Lath and plaster ceiling collapse

by | Dec 11, 2023

What is a lath and plaster ceiling?

Modern internal walls and ceilings are finished with lightweight plaster board (also called ‘drywall’), which is skimmed with plaster – most commonly gypsum. Plasterboard was invented in 1912, but the previous method of ‘lath and plaster’ was used through the early 1900’s and is commonly found in houses built up until the 40’s and 50’s. As a traditional & sustainable building method, it can occasionally be found in younger homes.

The construction involves the nailing of thin, narrow strips of wood (laths) across the wooden studs or joists. A lime based plaster is then applied to the wooden base, which squishes through the gaps, moulding around the edges and clinging to it as it dries and sets.

How do I know if my ceiling is lath or plaster?

If you are concerned about a prospective purchase, your surveyor will check during your survey. If you are wondering about a property you already own, you can carry out a DIY test by giving the ceiling a gentle tap with a broom handle. If it makes a hollow sound it is likely to be a lath and plaster construction, rather than modern plasterboard.

What causes lath and plaster ceilings collapse?

Any plaster ceiling can collapse, but due to their construction method, there are two main causes of lath and plaster ceiling collapse:



Water damage

Over time, vibrations or water ingress can cause the moulded nibs of the aging plaster, which cling around the laths, to break away from the inch-thick surface layer. When a large enough area has broken loose, there is nothing fixing the plaster to the laths and the plaster layer of the ceiling can collapse.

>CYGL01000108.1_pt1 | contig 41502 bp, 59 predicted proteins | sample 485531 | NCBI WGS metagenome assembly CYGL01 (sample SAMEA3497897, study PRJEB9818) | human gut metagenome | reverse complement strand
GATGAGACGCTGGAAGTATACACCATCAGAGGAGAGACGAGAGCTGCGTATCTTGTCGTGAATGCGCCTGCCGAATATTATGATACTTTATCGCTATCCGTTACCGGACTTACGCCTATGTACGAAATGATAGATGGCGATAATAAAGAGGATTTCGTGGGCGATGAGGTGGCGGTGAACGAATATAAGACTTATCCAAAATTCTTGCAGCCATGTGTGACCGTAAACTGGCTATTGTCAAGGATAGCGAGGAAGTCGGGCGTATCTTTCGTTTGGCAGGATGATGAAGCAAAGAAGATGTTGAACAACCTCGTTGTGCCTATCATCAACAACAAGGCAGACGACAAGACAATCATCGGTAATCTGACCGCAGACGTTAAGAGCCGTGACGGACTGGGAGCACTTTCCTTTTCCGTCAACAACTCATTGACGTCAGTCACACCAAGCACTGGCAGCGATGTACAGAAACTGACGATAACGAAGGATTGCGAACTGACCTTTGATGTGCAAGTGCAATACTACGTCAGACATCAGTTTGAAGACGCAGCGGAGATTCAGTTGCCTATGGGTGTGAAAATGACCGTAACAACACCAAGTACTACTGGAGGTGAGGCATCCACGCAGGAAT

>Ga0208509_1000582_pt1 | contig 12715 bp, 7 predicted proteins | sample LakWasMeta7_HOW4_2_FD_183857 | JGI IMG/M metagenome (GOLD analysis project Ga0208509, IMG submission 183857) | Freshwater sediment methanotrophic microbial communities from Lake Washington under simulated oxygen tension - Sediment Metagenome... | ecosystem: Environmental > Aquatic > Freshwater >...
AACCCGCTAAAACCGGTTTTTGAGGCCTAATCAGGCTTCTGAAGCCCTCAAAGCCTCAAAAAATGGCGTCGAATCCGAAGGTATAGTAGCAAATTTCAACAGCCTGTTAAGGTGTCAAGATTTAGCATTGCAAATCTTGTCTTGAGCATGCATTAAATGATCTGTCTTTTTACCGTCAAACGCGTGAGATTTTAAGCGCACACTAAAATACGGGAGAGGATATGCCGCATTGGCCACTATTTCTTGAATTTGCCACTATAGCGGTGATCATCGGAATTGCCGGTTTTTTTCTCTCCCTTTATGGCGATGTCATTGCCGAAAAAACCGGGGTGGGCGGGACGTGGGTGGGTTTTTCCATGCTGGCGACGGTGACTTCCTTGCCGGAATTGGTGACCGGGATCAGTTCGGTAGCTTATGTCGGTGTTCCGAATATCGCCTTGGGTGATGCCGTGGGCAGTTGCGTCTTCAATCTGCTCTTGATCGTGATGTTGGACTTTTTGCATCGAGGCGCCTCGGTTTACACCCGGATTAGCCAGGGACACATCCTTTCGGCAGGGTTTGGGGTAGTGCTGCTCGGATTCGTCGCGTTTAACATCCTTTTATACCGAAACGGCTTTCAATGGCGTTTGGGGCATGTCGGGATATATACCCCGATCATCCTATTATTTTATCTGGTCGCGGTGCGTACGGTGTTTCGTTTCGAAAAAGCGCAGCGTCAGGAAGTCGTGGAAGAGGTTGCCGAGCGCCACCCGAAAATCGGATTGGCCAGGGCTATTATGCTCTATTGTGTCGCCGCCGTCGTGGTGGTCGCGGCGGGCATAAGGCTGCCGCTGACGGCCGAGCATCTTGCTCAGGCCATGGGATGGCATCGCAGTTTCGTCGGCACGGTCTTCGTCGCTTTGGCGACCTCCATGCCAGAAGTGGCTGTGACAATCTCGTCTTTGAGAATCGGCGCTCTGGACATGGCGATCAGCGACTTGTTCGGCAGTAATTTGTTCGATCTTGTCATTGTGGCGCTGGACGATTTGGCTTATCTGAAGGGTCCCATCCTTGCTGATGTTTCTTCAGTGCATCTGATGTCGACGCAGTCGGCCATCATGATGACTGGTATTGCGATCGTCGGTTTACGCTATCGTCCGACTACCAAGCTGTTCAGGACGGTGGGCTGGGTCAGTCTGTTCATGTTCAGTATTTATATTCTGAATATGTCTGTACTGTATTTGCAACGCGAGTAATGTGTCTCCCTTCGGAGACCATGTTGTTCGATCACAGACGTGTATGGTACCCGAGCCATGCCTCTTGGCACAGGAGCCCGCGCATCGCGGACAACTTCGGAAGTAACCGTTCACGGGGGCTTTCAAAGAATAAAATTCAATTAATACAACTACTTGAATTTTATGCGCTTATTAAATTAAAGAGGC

Should I replace lath and plaster ceiling?

Lath and plaster ceilings are more prone to collapse than modern ceilings, but are more sustainable, breathable and form a part of the buildings history and character.

If the building is listed, you will not be able to replace a lath and plaster ceiling without listed building consent, which is unlikely to be granted, unless there is a problem with the existing ceiling. In any case, you are more likely to be asked to re-plaster the old lath.

If the building is not listed and is being gutted and remodelled, replacing the lath with a modern plasterboard ceiling is usually more cost effective (unless the laths are in good condition and you can get away with simply replastering them).

As the old saying goes ‘If it ain’t broke, don’t fix it.’

Can lath plaster ceiling be repaired

A lath plaster ceiling can be repaired. If the laths are in good condition, a lath and plaster specialist can re-plaster the existing laths. If there are underlying issues of damp, rot or woodworm in the timber then some or all of the joists and laths will need to be replaced. Suspected damp should be investigated with a damp and timber survey. In severe cases, you may have to replace beams, in which case a structural engineer should be consulted.

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